“Fed Up” provides new perspective on American obesity epidemic


photo courtesy of www.fedupmovie.com

“Fed Up” is one of the first obesity documentaries to attract audiences from across the country, much like Morgan Spurlock’s “Supersize Me.”

Bayliss Wagner, Staff Writer

Ever since Morgan Spurlock released the one of the first popular health documentaries, “Supersize Me,” most food industry filmmakers have employed one of two extremes to grab the attention of mainstream viewers. They either claim to have found a cure-all for America’s impending obesity apocalypse or condemn mercenary food and beverage corporations for pushing unhealthy foods into the mouths of the unsuspecting. It is understandable that a strategy is needed to make any educational documentary interesting, given that many popular movies use aesthetics, drama and sex appeal to captivate today’s film audiences. Regardless of this need for entertainment, directors compromise the integrity of their films when they inflate every statistic or use them to promote their juicing website (I’m looking at you, Joe Cross).

The public needs to be educated on what they are eating and how it affects them, not entertained. The union of the two is a happy (and difficult to achieve) coincidence. Although it seems nearly impossible to make a movie that is both amusing and unbiased, “Fed Up,” a well-received advocacy documentary, makes veritable strides towards this goal. I loved it despite its flaws; not all points are unquestionable, but any viewer can walk away with more knowledge and awareness than they began the film with, including kids and teenagers.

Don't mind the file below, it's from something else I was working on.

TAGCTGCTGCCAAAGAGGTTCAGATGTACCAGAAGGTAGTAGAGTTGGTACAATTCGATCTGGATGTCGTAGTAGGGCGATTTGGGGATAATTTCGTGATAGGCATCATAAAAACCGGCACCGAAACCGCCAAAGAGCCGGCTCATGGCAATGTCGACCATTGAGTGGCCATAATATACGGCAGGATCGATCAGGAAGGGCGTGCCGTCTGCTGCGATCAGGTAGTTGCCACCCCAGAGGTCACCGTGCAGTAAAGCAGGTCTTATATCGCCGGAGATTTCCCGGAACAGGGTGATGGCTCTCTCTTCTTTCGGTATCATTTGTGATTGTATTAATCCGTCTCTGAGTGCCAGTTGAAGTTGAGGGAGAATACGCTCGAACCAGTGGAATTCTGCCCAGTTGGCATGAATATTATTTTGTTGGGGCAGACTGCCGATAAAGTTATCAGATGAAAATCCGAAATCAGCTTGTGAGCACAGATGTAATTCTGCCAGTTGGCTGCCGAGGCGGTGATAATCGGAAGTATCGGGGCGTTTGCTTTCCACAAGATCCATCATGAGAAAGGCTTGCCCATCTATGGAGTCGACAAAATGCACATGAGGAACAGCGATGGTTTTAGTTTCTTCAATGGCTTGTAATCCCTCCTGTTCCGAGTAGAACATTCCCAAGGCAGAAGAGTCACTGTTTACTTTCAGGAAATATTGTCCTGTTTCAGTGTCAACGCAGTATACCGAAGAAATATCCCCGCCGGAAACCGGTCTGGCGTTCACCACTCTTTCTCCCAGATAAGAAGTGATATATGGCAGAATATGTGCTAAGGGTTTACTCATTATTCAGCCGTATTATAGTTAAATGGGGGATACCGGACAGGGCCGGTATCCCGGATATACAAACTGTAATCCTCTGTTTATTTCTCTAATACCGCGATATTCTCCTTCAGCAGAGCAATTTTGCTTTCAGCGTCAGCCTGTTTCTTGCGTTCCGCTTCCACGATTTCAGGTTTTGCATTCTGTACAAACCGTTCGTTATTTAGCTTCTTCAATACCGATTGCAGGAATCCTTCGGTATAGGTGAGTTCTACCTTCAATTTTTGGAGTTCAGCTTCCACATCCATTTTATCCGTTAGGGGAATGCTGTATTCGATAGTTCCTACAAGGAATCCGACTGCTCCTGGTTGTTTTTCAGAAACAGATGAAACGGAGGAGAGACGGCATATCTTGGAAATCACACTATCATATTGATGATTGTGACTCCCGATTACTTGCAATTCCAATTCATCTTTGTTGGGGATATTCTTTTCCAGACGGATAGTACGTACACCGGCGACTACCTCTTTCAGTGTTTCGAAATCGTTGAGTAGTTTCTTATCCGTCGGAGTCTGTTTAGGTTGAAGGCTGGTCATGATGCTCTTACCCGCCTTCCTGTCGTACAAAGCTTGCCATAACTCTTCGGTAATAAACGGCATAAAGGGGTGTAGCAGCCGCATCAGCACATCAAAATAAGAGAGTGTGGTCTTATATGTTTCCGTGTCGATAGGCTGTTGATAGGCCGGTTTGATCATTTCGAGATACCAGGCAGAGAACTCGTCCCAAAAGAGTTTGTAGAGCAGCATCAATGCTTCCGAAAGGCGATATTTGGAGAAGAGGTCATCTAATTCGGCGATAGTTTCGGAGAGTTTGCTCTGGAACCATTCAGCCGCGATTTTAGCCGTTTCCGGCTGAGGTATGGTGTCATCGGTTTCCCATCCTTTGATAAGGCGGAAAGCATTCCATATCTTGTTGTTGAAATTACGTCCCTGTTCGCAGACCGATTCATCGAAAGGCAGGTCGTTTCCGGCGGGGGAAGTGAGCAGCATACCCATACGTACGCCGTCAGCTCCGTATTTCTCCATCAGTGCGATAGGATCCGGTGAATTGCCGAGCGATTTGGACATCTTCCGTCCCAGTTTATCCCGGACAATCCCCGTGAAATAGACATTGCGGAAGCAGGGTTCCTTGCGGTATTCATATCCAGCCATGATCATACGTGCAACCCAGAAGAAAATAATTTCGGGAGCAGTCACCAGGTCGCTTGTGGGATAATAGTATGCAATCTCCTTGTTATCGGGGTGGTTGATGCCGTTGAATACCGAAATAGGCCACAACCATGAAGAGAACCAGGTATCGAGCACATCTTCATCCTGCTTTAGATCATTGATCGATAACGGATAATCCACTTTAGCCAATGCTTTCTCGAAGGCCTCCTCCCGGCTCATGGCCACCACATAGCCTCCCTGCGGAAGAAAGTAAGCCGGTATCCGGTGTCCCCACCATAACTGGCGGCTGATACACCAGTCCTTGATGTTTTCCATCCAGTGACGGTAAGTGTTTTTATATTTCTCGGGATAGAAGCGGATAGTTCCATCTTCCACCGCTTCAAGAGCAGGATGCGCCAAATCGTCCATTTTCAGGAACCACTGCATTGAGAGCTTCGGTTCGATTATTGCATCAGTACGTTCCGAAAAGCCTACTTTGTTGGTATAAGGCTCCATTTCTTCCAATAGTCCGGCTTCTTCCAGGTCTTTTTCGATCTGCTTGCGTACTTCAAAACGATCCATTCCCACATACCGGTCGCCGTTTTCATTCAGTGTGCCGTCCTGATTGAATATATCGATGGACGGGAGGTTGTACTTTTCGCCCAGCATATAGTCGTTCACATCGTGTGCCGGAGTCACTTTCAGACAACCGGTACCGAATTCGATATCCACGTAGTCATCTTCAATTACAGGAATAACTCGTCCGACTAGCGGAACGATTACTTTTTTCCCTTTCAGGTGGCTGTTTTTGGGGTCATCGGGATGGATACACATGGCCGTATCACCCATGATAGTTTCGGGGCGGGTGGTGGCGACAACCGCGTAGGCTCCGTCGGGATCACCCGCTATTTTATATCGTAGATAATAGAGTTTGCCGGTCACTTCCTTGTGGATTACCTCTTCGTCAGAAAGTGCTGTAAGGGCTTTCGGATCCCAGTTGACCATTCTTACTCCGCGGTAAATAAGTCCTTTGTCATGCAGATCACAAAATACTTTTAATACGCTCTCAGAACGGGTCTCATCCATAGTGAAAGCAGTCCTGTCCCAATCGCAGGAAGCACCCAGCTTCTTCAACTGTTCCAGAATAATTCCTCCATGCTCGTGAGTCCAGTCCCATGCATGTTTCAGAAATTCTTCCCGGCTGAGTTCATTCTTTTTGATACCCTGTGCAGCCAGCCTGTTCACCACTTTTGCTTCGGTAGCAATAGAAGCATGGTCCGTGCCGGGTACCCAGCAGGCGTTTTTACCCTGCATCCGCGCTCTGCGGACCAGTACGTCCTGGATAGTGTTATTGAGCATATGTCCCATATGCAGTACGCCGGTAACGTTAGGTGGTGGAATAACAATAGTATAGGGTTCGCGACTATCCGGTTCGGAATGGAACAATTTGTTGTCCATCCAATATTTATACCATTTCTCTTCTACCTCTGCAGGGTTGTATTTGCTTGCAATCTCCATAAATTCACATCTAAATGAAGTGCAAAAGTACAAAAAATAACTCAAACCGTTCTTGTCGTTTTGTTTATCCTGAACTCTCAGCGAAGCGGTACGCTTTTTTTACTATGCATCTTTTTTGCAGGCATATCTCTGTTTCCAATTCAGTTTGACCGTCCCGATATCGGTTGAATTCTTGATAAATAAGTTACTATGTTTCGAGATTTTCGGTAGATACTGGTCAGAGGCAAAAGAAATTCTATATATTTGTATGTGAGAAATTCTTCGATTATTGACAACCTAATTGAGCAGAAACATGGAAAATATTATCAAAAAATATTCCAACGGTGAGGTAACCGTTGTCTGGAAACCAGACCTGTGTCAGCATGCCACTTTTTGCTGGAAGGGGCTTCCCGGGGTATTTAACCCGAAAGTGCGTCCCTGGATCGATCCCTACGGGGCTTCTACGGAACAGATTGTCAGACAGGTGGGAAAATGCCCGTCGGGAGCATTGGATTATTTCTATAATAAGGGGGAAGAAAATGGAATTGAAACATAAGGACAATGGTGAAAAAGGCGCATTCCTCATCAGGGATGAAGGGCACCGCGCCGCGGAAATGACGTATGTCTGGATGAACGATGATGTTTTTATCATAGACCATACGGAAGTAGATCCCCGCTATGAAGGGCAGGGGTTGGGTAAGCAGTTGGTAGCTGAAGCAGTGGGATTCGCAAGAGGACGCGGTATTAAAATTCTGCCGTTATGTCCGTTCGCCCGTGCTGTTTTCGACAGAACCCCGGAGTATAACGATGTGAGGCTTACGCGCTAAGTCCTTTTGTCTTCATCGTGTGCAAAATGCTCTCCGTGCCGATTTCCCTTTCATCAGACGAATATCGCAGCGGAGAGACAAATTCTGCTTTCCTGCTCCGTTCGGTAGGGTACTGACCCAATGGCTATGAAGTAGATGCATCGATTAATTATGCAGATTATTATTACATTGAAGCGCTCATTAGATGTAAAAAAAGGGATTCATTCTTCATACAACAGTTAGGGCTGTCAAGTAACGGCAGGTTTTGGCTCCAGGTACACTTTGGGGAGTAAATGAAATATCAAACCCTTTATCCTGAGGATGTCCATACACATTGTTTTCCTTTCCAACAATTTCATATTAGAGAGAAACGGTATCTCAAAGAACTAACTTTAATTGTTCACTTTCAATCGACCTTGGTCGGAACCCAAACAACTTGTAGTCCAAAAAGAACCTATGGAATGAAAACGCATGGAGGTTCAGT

The film, directed by Stephanie Soechtig, presents viewers with hard facts about America’s childhood obesity crisis and, at the same time, gives a personal perspective on those affected the most by it. The documentary includes the history of obesity in America and more scientific explanations of the effects of certain foods as well as focusing on sugar’s ubiquitous presence in the American diet- in school, on television in every convenience store, and in even the most unlikely foods. The movie also reveals the many measures that the food industry takes to ensure that they are free to market their goods however and to whomever they want.

The film opens with a montage of news reports, diet advertisements, and Jane Fonda-esque workout videos, all championing the simple mantra “Eat less, exercise more.” “The subtle message is ‘It’s your fault your fat,’” Dr. Mark Hyman said afterwards. The movie goes on to follow four families with obese children and shows the food they are given by their parents and at school. With each new interesting piece of information, like how sugar is usually stored as fat or the fact that 80 percent of schools partner with soft drink companies, the movie features a narrative from one of the four featured obese children.

“Fed Up” emphasizes that a large amount of American families are misinformed about healthy eating, due in part to research subsidized by the food industry, misleading packaging and relentless advertising. Overall, the message was poignant- obese and overweight children cannot be held responsible for their condition. The film used the emotional connotations of this message to urge parents and children to contact their school principal and their government as well as trying a sugar detox. I would recommend this movie to anyone: it is educational and motivational. I cannot imagine anyone that could watch it without rethinking how they eat and how our government should be accounting for our health.